Something about piercing one's labia (which is deeply disturbing, right? It's not just me, I know) strikes me as THE PERFECT TOTAL METAPHOR for the infertility experience. Psychologically, I mean, not medically. There's a genital connection; it's specifically female; technology is far too intimately involved; it's sort of unnatural and painful, frankly; there's a little bit of self-torture about it; it's getting a little more open with your sexuality than you were expecting to; and it's a sort of twisted attitude toward your own sexuality and fertility, you know, saying, "I'm supposed to be a mom? HAH. I'm supposed to treat my lady business all natural-like? Screw that."

Deep.

Also, YOU HAVE A THIRD NIPPLE?

Being Me said...

Hello and I hope it's ok for me to comment here, I came across your blog from another (did you know you have people following you? ;P )

Anyway, I'm no stranger to both those paths you've described. My goodness, you express exceptionally well the tricky line-crossing I've stepped up to, looked at and gone... "Nah but i CAN'T say that because who knows who and when someone will read this and I don't want to come off sounding like a textbook assvice-giver of the Book of Baby Death Etiquette kind."

In short, I've had 12 pregnancies, lost a daughter aged 4 weeks (somewhere in the middle there) and yeah... have come out the other side of the shitstorm of which you write so beautifully.

My umbrella's hail damaged. But hey, I'm still here. I laugh sometimes too! How about that. I hope you don't mind but I'd like to follow you too. If it's not cool and I am supposed to be a member of something before I can... that's cool. Just remove me :)

Sophie said...

Amazing post. Timely for me too. Thankyou for clarifying my own thoughts for me. I've been feeling completely un-pollyannaish lately (spurred on by the 12 month annniversary of my baby girl's death) and its good to know that I am not alone.

I think you're right. It's about balance. Again, this was a particularly great post which I have been thinking about all day.

sharonvw said...

Fantastic post Mon! This is so true! And I so get what you're saying about taking the high path, it is so much more about chaning our internal dialogue than anything else but its not easy and it doesn't always happen. Sometimes I wanna be a brat and stomp my foot and rage against the world because why me????
And I get what you're saying about how this experience has changed you for the better, believe that to be true for myself too. I wish I didn't have to go through the pain of this loss, but on some levels I like the person I've become because of it.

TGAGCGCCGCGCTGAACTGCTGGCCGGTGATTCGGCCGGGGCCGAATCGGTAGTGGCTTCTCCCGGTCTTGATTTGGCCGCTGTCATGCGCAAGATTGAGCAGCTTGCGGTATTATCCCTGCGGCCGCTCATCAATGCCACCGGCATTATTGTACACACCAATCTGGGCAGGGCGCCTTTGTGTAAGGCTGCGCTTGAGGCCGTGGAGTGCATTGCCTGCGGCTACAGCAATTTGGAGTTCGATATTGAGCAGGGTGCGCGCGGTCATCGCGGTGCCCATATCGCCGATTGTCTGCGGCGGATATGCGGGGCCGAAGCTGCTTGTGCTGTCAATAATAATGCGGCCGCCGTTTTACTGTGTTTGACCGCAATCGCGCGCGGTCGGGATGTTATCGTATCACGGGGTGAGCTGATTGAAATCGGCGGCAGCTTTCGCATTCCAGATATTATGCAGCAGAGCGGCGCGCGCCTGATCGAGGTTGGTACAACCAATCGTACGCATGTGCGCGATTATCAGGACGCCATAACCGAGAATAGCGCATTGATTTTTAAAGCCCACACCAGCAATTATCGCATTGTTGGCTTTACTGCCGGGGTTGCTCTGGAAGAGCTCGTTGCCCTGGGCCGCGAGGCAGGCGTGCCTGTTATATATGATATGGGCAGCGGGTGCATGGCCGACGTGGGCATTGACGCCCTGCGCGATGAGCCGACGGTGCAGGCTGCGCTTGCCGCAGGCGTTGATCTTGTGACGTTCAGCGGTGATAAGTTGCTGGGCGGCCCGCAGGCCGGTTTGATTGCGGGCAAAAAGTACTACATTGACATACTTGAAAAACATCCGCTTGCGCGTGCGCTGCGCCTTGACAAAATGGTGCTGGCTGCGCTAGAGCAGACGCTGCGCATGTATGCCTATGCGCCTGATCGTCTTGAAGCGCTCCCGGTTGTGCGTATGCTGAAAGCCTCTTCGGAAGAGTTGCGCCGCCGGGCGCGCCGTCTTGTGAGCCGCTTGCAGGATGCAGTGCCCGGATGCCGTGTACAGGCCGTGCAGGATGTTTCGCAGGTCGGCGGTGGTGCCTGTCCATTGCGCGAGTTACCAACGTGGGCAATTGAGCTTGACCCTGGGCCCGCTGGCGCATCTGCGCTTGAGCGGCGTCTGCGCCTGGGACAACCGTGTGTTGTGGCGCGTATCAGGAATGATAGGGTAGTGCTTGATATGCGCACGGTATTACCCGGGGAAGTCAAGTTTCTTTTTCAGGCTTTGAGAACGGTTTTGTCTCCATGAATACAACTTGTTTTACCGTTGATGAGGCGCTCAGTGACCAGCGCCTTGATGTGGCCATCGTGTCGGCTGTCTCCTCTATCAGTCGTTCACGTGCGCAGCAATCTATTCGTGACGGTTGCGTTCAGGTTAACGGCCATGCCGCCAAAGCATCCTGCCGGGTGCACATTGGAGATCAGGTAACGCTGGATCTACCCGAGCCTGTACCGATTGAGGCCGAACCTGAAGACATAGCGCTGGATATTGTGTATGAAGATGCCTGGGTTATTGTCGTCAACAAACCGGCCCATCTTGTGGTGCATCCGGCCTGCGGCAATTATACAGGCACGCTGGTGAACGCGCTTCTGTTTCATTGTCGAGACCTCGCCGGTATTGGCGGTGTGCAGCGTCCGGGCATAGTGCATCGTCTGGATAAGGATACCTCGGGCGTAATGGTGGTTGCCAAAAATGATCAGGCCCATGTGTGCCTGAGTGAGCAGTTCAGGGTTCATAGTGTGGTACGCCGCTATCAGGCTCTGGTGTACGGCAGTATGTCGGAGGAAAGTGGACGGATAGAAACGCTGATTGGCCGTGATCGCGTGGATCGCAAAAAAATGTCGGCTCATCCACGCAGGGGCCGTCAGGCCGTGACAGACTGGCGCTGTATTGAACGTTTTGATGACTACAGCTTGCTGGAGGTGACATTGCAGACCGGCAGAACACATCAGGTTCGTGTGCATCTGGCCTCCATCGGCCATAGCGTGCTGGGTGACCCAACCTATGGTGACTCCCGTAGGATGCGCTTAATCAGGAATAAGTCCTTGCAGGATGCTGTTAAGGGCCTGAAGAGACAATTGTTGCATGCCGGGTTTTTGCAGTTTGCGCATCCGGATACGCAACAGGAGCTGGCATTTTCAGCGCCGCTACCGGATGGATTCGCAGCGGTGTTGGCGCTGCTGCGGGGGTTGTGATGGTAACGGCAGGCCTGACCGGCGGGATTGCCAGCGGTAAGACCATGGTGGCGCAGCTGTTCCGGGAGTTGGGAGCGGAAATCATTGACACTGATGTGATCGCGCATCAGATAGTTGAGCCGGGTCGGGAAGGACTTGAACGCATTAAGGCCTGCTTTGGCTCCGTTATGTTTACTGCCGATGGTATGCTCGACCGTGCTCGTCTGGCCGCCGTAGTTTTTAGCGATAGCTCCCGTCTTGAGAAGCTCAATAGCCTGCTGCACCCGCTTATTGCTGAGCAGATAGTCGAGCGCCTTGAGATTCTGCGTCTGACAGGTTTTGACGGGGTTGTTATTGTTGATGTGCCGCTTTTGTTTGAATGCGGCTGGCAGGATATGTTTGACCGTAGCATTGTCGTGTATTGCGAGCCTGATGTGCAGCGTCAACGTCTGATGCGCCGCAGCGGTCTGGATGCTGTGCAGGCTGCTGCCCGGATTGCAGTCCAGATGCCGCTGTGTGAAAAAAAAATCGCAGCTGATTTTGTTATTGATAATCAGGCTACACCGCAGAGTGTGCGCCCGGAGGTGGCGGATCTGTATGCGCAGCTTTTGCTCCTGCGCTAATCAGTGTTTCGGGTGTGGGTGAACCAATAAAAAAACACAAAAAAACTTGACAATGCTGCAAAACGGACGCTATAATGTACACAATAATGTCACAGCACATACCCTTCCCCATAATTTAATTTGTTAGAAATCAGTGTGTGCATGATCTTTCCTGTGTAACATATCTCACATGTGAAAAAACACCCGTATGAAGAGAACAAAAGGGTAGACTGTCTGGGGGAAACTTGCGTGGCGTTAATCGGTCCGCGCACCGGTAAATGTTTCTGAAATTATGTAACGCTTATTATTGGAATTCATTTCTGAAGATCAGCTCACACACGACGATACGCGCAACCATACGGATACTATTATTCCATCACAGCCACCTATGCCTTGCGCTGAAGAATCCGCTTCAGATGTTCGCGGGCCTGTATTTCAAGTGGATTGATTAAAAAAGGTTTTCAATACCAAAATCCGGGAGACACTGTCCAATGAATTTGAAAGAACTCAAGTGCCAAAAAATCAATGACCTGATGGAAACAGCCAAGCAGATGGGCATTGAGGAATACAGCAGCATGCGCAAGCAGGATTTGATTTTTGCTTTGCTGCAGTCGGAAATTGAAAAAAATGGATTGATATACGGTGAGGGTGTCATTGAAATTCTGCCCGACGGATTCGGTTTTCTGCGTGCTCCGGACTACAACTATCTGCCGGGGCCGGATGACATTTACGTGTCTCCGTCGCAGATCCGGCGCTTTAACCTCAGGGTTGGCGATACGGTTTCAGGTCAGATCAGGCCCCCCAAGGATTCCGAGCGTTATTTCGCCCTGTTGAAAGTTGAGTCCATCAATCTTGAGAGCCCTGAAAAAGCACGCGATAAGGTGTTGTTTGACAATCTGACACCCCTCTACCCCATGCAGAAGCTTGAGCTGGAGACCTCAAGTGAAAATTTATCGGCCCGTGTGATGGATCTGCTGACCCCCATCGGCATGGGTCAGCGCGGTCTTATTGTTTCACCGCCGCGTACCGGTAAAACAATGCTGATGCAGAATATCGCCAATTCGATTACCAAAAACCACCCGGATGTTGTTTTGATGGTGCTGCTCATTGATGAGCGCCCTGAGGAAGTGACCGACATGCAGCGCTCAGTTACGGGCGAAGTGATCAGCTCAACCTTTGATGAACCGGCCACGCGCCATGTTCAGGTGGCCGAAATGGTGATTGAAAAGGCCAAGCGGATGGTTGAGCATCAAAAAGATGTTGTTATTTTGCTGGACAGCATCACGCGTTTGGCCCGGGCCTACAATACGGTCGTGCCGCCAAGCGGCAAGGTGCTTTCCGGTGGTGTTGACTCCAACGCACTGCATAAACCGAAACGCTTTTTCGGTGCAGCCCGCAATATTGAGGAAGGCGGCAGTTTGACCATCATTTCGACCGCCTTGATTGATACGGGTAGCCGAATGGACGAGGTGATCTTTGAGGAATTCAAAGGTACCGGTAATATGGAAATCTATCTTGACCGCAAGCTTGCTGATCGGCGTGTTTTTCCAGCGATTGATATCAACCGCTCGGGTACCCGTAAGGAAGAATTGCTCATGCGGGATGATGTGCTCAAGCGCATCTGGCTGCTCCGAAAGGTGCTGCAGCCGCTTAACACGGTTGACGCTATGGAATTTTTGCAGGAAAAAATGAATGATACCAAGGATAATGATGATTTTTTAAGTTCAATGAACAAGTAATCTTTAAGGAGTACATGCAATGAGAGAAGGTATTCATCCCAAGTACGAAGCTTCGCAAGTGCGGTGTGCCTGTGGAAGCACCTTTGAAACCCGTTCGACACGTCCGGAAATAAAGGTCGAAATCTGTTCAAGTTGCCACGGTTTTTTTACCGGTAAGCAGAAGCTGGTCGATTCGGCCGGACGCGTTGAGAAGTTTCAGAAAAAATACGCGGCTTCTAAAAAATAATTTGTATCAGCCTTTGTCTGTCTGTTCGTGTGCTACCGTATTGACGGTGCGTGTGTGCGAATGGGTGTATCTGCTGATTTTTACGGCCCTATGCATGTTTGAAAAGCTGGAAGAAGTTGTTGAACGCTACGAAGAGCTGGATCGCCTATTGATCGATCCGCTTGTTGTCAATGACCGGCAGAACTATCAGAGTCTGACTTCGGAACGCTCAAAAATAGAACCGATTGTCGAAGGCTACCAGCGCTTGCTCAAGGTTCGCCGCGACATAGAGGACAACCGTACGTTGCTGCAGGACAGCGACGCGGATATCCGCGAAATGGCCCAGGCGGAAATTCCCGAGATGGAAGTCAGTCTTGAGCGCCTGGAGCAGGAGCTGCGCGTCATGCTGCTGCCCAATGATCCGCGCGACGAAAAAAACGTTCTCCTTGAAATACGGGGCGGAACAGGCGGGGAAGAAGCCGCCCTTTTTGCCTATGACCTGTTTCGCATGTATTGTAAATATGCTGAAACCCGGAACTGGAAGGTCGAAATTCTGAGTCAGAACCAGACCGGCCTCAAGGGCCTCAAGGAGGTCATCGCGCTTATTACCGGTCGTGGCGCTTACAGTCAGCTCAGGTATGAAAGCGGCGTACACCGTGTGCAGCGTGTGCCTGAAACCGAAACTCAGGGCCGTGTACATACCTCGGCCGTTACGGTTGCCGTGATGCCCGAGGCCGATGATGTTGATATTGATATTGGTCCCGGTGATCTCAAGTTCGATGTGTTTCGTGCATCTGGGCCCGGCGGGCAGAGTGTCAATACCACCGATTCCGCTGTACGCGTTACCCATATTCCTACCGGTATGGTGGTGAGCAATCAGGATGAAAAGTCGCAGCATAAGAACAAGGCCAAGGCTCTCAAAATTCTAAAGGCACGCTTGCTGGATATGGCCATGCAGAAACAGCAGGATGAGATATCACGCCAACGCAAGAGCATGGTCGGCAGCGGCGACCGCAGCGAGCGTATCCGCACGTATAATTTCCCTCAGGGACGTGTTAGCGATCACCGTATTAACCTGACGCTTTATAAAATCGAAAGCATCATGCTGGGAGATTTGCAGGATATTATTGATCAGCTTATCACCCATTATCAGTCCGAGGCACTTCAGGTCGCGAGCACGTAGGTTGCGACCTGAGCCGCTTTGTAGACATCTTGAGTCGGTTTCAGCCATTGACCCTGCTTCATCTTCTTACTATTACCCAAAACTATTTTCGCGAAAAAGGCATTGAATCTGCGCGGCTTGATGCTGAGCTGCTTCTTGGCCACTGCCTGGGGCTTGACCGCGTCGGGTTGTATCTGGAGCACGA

(((hugs)))

Tracey said...

Oh very good! At an earlier point in my grieving I was VERY pollyanna-ish...I was shocked and a bit annoyed with those further along the grief journey who could dare to be upset by baby showers, and baby bellies, and news of newborns - in my head at the time, I thought "shouldn't these DBM be happy that those people don't know our pain?" how could they let these other peoples joy be so upsetting.

Uh huh. P.O.L.L.Y.A.N.N.A.

And then I overheard some women being rude and gossipy about how the perceived pre-eclampsia to not be serious, and their idiotness to the fact that SOMETIMES BABIES DIE was just more than I could bare, and I went into bitch mode for a few weeks, angry and resentful at every happy baby news...that how dare these moms be so naive that BABIES DIE - even that healthy little one growing in your tummy...that was me, and then POOF, dead.

And now, I'm only 4.5 months out, but I go back and forth between pollyanna and the bitch..and I'm guessing that the schitzo will continue as the months pass.

Monica LeMoine said...

MISFIT: Yes, I too thought the labia-piercing to be oddly appropriate. Would definitely be a sort of initiation ritual to get into the club. And yup, I do have a third nipple. His name is Fred.

BEING ME: The only condition to following/joining/posting on this blog is that you have to either: a) pierce your labia (see MISFIT's comment above); or b) possess a third nipple. So as long as you've got one of those things, you're cool. ;-)

Cara said...

Monica I get lost in your words... those roads are so vivid and visual for me too. I've tried to have a foot one each one, but I think the high road got all of me...mostly.

I certainly have my days when the self-righteous, the world-owes-me, babyloss mama comes out, but usually my worst strikes are passive agressive f-u's in sweetly polite Pollyana voice, "Yes, we did have THREE kids."

And, excuse me, but you can write LIKE THAT at 2 freakin am???

Must.get.fritos!

Emily said...

I'm still hung up on the mention of taking tequila shots. Oh how I'd love to sit down in real life with some of you ladies that actually get it and have some tequila together!

"numb_was_better" said...

As I read this I find myself not meeting either of your requirements. "A" for obvious reasons and I suppose I could have lied about "b". I have to admit that I lack the Pollyanna thing. I would never speak for 49% of the population but I wonder if it's a gender difference. I more go from a little angry to really pissed of but you probably already knew that.

Kara aka Mother Henna said...

Just so you know, I would totally pay dues to join that goth club of dead baby mums! Brilliant idea. Even though I get the high path, too. I get it. Really. Aiming for it. But all black, piercings, chanting, I'm there!
:)
k-